Area in Granada
The Realejo or Realejo-San Matías is a district of Granada, in Andalucia. It was the old Jewish neighborhood of Muslim Granada. Realejo is now a heavily populated neighborhood, and its streets are vibrant with a distinctive character.
History of Realejo
Sephardi Jews had already settled here well before the arrival of the Moors in the 8th century. The new inhabitants called this district Garnata al-Yahud or Granada of the Jews. During the years of Moorish rule and the nasrid Sultans, Jews lived here relatively peacefully. They were admired for their culture and cosmopolitan nature of its artisans and merchants, who tended to speak several languages and were familiar with current events from around the world thanks to their constant travels.
Following the Christian conquest by the Catholic Monarchs, the Jews were expelled, the Jewish quarter was destroyed. They installed a military camp with the king’s or general’s tent there, and renamed it Realejo. and the barrio was renamed El Realejo. The construction of new Christian buildings on the site of demolished synagogues.
What to see in the Realejo
Iglesia Santo Domingo or Church of Santo Domingo is one of the more obscure churches in the city, yet one of the most beautiful, inside and out.
Palaces Torres Bermejas – One of the original fortifications of Granada overlooks the Jewish quarter.
Campo del Principe or Field of the Prince – One of the most important squares in the Realejo is the Campo de Príncipe located on the site of the former Muslim cemetery was located. The square was built in 1497 for the wedding celebrations of Isabel and Ferdinand’s son Juan although he was actually married in Cantabria. The focal point of Campo de Príncipe is the jasper and alabster statue of Cristo de los Favores. This was paid for by the residents of El Realejo Alto and was installed in 1640.
Plaza de Isabel la Católica, in front of the magnificent realist statue of Christopher Columbus with the queen, who on 31 March 1492, in the Alhambra, ordered the expulsion of the Jews.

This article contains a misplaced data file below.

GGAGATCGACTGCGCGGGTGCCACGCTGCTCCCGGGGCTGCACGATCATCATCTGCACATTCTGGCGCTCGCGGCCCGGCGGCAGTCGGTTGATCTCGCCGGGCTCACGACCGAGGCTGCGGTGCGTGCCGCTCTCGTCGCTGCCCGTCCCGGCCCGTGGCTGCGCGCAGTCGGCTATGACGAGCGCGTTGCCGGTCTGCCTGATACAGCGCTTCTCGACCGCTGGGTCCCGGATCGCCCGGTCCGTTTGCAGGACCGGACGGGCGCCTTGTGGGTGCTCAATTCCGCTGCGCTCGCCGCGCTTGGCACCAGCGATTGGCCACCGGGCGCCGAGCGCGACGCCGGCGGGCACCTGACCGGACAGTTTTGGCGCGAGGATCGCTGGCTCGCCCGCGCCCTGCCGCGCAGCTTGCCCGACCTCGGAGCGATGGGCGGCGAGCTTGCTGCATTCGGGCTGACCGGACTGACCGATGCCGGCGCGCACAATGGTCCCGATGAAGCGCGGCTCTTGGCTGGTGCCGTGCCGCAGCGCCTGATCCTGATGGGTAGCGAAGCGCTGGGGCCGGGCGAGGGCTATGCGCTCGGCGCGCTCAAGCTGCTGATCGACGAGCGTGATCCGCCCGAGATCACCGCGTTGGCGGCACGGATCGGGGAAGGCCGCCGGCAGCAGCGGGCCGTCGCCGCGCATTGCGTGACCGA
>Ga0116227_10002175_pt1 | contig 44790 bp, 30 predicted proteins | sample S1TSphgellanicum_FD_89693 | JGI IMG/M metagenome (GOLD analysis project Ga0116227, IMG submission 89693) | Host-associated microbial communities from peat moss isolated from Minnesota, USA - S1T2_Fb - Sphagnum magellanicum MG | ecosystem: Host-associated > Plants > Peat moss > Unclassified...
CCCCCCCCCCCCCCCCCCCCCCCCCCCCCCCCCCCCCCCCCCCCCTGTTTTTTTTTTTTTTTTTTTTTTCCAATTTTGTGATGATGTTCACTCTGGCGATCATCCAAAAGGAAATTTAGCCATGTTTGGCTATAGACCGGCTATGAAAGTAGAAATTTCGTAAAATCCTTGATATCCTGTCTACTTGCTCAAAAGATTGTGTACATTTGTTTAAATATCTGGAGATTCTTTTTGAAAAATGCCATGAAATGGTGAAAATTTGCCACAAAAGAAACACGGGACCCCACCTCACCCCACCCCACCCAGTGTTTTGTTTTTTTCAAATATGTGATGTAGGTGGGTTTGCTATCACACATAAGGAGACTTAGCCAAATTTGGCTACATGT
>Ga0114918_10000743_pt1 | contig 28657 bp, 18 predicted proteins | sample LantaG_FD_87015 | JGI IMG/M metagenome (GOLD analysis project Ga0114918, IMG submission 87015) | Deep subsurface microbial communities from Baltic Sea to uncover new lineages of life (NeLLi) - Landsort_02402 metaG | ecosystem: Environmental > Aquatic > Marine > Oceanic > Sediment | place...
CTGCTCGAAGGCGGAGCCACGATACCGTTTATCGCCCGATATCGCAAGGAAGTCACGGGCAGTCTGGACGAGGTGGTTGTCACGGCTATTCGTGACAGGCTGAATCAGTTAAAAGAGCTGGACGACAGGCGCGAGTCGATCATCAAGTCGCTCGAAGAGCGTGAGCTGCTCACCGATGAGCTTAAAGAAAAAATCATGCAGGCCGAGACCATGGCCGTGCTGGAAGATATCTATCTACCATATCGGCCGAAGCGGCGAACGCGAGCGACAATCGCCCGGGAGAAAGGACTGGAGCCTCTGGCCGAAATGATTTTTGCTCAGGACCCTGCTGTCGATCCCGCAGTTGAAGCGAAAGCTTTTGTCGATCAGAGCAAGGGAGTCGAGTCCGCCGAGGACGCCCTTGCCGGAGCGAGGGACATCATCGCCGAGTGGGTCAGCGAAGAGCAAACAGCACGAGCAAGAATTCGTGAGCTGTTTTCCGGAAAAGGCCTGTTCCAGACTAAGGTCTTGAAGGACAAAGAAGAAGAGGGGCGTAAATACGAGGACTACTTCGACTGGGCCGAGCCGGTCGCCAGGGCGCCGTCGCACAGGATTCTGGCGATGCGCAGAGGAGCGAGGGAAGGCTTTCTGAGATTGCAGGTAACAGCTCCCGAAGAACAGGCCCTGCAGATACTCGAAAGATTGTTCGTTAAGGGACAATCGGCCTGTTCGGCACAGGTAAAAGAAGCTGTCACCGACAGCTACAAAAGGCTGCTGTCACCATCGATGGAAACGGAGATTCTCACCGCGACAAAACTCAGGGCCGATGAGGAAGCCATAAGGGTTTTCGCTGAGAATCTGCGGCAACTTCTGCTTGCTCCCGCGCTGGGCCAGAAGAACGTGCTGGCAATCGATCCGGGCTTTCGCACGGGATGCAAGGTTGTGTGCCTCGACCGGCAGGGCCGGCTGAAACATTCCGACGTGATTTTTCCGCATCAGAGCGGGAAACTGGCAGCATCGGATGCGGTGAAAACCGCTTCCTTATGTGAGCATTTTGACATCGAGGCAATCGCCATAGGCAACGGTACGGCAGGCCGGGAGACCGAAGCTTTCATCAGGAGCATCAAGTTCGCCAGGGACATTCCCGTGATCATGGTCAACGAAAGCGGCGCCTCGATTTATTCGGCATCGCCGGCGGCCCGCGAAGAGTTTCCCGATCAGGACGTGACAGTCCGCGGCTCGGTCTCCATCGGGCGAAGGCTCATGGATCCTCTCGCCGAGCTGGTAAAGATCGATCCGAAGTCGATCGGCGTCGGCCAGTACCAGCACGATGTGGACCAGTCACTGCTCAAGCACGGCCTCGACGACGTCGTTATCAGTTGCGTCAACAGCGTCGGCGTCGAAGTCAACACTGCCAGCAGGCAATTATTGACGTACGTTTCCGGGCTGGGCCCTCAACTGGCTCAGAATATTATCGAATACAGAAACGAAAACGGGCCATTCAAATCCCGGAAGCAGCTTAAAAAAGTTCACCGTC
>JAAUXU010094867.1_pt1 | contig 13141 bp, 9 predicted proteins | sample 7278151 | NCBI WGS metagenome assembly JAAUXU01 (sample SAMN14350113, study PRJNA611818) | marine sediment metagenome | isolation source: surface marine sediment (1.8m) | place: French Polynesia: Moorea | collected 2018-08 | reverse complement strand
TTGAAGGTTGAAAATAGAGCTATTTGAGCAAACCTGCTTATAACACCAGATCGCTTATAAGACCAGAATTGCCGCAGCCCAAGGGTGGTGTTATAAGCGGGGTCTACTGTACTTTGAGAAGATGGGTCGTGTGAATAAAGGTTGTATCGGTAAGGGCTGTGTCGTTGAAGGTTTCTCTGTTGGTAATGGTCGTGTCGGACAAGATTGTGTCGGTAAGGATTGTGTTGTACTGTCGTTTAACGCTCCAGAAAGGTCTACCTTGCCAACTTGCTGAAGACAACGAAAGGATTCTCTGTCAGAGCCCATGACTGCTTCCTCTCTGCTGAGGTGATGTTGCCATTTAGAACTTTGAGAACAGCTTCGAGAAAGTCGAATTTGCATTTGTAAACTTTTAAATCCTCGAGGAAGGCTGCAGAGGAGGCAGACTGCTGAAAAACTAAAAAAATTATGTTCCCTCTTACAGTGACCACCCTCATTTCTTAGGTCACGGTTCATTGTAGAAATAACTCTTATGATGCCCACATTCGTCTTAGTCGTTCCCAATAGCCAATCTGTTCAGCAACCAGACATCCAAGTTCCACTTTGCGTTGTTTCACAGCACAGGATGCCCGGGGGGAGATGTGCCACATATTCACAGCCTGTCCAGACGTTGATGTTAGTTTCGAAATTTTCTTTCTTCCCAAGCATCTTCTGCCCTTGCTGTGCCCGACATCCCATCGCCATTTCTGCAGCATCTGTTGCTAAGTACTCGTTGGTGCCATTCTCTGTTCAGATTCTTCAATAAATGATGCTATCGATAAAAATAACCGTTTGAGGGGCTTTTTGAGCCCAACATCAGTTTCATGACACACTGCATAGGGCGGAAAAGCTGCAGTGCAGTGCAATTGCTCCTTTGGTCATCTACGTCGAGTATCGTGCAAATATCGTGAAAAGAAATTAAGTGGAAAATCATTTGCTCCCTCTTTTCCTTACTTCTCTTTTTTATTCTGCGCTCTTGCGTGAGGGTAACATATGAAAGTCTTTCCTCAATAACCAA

On Calle Pavaneras, there is a statue of Yehuda Ibn Tibon, one of Granada’s most renowned Jews. As a physician, philosopher, poet and translator, his countless translations of Arabic texts into Hebrew made it possible for Arab science to reach Europe.
Monastery of San Francisco was built in 1507 on the site of a former mosque, the Alhambra Franciscans decided to relocate here when the Realejo district became a ghost town following the expulsion of the Jews. The city’s first archbishop, Friar Hernando de Talavera, is buried here. The monastery, of which only an imperial staircase and a 16th century cloister with a central fountain and a well remain.
Graffiti – Many of the walls in the Realejo have been painted by the graffitti artist “El Niño de las Pinturas”. The most dilapidated walls and building façades of Realejo also constitute a de facto art gallery, displaying the works of local spray-paint artist Raul Ruiz, also known as “El Niño.” El Niño’s incredible pictures lend Realejo an edgy, creative ambiance all of its own.
The Realejo appears in our Complete Guide to Visiting Granada!
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